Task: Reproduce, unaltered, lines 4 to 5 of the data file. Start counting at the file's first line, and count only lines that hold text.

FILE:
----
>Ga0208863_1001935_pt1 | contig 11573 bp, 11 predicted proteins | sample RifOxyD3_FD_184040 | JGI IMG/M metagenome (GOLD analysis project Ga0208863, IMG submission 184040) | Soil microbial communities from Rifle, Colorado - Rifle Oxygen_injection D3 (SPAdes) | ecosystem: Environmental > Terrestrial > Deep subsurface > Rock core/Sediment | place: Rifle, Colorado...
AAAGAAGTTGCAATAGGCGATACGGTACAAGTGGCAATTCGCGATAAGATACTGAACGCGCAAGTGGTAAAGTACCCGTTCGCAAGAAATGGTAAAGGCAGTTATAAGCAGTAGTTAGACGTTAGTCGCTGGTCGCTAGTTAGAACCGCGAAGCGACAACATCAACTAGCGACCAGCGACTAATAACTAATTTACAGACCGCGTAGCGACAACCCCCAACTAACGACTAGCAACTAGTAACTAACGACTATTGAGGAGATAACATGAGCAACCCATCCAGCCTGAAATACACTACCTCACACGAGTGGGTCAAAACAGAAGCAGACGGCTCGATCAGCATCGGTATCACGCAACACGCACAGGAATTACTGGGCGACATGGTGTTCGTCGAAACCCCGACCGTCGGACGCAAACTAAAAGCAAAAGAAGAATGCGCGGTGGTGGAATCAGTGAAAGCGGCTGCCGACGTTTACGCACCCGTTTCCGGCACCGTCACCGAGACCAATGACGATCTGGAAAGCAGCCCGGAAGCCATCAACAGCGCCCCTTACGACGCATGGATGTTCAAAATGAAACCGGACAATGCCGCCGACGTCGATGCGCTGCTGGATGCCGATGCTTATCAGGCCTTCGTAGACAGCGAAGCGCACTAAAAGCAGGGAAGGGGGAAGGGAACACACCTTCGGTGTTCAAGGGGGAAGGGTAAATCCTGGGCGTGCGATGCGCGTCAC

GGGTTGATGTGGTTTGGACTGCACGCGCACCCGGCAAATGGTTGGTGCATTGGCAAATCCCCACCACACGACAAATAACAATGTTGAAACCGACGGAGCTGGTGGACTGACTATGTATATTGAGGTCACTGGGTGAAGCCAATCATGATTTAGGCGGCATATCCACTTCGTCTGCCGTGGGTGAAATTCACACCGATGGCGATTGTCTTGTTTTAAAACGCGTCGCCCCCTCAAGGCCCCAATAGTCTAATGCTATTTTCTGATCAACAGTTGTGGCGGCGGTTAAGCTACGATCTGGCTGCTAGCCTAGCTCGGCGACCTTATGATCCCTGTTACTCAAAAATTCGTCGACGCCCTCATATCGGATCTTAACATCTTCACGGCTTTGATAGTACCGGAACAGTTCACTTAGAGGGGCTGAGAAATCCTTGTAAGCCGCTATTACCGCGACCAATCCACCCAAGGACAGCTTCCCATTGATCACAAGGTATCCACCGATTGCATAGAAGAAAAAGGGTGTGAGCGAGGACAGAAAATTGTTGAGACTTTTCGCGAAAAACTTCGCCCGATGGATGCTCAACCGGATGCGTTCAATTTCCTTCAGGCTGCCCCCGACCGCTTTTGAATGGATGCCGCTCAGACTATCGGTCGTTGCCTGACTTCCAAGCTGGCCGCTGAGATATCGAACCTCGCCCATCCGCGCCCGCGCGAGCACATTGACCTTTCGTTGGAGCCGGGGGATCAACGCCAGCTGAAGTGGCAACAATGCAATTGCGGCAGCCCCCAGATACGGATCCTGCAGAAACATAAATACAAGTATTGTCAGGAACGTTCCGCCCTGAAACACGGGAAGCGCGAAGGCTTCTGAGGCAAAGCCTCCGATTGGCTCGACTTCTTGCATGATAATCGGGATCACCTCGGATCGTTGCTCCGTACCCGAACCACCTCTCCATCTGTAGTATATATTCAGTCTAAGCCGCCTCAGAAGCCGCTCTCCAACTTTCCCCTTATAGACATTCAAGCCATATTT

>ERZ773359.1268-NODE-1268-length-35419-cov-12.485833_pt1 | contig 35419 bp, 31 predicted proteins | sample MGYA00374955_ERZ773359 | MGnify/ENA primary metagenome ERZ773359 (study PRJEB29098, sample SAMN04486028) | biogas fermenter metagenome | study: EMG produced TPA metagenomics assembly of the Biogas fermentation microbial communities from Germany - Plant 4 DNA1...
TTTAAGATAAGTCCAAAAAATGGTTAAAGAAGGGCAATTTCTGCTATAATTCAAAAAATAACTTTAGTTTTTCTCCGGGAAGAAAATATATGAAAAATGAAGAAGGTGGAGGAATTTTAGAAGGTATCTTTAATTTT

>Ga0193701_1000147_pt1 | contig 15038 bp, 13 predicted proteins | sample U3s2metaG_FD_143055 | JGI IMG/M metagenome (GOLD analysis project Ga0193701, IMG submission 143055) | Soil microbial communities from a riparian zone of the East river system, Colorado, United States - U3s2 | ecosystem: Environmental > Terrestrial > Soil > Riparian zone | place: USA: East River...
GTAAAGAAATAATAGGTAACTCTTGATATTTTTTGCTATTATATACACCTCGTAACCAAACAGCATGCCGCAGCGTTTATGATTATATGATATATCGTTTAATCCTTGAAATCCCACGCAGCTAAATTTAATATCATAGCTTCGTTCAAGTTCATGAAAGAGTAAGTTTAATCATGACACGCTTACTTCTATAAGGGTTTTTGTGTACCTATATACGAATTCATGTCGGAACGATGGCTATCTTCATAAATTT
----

>ERZ773359.1268-NODE-1268-length-35419-cov-12.485833_pt1 | contig 35419 bp, 31 predicted proteins | sample MGYA00374955_ERZ773359 | MGnify/ENA primary metagenome ERZ773359 (study PRJEB29098, sample SAMN04486028) | biogas fermenter metagenome | study: EMG produced TPA metagenomics assembly of the Biogas fermentation microbial communities from Germany - Plant 4 DNA1...
TTTAAGATAAGTCCAAAAAATGGTTAAAGAAGGGCAATTTCTGCTATAATTCAAAAAATAACTTTAGTTTTTCTCCGGGAAGAAAATATATGAAAAATGAAGAAGGTGGAGGAATTTTAGAAGGTATCTTTAATTTT